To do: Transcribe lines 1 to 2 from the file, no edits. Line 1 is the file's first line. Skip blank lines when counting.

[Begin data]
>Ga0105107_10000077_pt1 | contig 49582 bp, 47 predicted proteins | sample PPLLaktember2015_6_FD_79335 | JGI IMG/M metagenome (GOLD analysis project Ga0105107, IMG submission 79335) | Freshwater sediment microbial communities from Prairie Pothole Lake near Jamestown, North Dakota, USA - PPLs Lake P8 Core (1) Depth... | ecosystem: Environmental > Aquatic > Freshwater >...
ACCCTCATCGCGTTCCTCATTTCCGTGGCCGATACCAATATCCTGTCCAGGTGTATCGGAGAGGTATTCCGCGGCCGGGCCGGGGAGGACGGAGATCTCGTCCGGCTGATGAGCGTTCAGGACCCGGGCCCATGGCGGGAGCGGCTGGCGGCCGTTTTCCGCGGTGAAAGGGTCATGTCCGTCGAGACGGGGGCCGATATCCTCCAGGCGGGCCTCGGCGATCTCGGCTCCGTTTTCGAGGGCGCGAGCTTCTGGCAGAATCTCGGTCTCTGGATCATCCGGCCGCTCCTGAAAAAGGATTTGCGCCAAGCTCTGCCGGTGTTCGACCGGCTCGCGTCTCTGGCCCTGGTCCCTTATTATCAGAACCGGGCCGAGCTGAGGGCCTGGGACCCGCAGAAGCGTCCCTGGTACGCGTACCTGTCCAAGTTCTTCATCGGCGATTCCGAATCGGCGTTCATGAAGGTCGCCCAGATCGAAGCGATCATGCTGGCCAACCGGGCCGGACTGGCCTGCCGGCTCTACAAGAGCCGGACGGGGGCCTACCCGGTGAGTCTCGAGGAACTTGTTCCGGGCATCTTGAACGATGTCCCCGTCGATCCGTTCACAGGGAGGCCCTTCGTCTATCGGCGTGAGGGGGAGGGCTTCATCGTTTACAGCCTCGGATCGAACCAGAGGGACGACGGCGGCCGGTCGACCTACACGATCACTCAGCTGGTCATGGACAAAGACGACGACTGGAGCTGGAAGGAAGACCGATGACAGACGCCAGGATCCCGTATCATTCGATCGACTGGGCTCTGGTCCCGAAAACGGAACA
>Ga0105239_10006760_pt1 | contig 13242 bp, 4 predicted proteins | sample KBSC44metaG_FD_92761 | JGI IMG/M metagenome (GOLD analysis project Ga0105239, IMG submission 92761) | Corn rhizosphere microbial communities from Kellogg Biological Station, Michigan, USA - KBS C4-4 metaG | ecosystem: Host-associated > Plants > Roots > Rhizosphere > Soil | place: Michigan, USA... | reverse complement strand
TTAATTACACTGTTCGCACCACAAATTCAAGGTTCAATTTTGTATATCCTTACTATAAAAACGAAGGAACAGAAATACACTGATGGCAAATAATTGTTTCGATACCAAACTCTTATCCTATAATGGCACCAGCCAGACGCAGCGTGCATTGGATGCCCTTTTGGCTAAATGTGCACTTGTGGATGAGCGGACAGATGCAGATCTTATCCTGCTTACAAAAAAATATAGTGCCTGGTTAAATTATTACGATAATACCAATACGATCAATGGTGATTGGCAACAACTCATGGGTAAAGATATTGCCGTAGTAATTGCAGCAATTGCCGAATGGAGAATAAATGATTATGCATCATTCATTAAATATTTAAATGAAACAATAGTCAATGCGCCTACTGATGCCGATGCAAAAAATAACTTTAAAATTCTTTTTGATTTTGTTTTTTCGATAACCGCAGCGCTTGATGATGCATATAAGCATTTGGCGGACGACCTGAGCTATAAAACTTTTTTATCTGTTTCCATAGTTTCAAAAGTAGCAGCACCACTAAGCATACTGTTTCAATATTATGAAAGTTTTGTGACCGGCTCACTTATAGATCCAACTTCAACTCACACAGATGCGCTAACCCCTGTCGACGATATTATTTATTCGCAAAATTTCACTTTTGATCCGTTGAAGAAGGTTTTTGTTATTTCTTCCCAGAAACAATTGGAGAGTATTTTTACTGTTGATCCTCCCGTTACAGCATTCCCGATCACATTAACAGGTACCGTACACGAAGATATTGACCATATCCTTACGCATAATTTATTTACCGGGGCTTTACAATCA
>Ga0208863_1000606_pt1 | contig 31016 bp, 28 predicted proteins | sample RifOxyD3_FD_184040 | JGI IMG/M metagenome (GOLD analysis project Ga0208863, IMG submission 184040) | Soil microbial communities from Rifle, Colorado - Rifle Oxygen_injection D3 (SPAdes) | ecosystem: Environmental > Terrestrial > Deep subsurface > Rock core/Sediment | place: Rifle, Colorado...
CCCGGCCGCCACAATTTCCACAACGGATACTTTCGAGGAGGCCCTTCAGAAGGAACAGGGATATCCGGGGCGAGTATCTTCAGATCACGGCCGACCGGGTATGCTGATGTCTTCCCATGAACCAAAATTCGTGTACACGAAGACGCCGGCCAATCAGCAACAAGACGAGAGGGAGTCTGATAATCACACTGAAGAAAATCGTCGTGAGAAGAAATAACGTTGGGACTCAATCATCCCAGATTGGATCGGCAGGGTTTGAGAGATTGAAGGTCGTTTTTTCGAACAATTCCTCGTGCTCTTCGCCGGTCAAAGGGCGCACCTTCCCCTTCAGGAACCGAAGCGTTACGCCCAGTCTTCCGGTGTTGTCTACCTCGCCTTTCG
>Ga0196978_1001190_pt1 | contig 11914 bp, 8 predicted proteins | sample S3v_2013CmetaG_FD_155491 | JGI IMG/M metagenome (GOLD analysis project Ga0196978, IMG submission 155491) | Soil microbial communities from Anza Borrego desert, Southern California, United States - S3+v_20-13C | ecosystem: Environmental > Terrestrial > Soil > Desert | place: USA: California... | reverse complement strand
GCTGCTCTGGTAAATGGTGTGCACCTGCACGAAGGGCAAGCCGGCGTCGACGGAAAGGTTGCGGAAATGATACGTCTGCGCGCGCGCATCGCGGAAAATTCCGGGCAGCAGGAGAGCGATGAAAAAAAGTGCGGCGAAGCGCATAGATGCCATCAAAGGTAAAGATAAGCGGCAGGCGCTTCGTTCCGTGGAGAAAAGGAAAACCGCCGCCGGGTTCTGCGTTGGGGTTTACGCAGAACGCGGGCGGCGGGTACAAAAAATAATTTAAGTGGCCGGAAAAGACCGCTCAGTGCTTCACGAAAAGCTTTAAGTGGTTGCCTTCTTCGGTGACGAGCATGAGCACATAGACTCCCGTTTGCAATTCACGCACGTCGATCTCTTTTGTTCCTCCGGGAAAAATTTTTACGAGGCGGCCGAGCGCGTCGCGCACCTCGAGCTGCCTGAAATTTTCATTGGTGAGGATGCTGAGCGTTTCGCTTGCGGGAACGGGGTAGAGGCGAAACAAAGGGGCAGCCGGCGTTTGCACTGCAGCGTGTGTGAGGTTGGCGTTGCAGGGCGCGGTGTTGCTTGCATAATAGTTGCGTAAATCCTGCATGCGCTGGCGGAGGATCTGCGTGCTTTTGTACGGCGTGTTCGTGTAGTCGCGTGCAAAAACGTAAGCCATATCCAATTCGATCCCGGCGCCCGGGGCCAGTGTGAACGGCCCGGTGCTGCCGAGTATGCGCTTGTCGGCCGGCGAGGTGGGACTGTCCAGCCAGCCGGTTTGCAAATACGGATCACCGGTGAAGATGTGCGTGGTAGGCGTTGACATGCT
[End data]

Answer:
>Ga0105107_10000077_pt1 | contig 49582 bp, 47 predicted proteins | sample PPLLaktember2015_6_FD_79335 | JGI IMG/M metagenome (GOLD analysis project Ga0105107, IMG submission 79335) | Freshwater sediment microbial communities from Prairie Pothole Lake near Jamestown, North Dakota, USA - PPLs Lake P8 Core (1) Depth... | ecosystem: Environmental > Aquatic > Freshwater >...
ACCCTCATCGCGTTCCTCATTTCCGTGGCCGATACCAATATCCTGTCCAGGTGTATCGGAGAGGTATTCCGCGGCCGGGCCGGGGAGGACGGAGATCTCGTCCGGCTGATGAGCGTTCAGGACCCGGGCCCATGGCGGGAGCGGCTGGCGGCCGTTTTCCGCGGTGAAAGGGTCATGTCCGTCGAGACGGGGGCCGATATCCTCCAGGCGGGCCTCGGCGATCTCGGCTCCGTTTTCGAGGGCGCGAGCTTCTGGCAGAATCTCGGTCTCTGGATCATCCGGCCGCTCCTGAAAAAGGATTTGCGCCAAGCTCTGCCGGTGTTCGACCGGCTCGCGTCTCTGGCCCTGGTCCCTTATTATCAGAACCGGGCCGAGCTGAGGGCCTGGGACCCGCAGAAGCGTCCCTGGTACGCGTACCTGTCCAAGTTCTTCATCGGCGATTCCGAATCGGCGTTCATGAAGGTCGCCCAGATCGAAGCGATCATGCTGGCCAACCGGGCCGGACTGGCCTGCCGGCTCTACAAGAGCCGGACGGGGGCCTACCCGGTGAGTCTCGAGGAACTTGTTCCGGGCATCTTGAACGATGTCCCCGTCGATCCGTTCACAGGGAGGCCCTTCGTCTATCGGCGTGAGGGGGAGGGCTTCATCGTTTACAGCCTCGGATCGAACCAGAGGGACGACGGCGGCCGGTCGACCTACACGATCACTCAGCTGGTCATGGACAAAGACGACGACTGGAGCTGGAAGGAAGACCGATGACAGACGCCAGGATCCCGTATCATTCGATCGACTGGGCTCTGGTCCCGAAAACGGAACA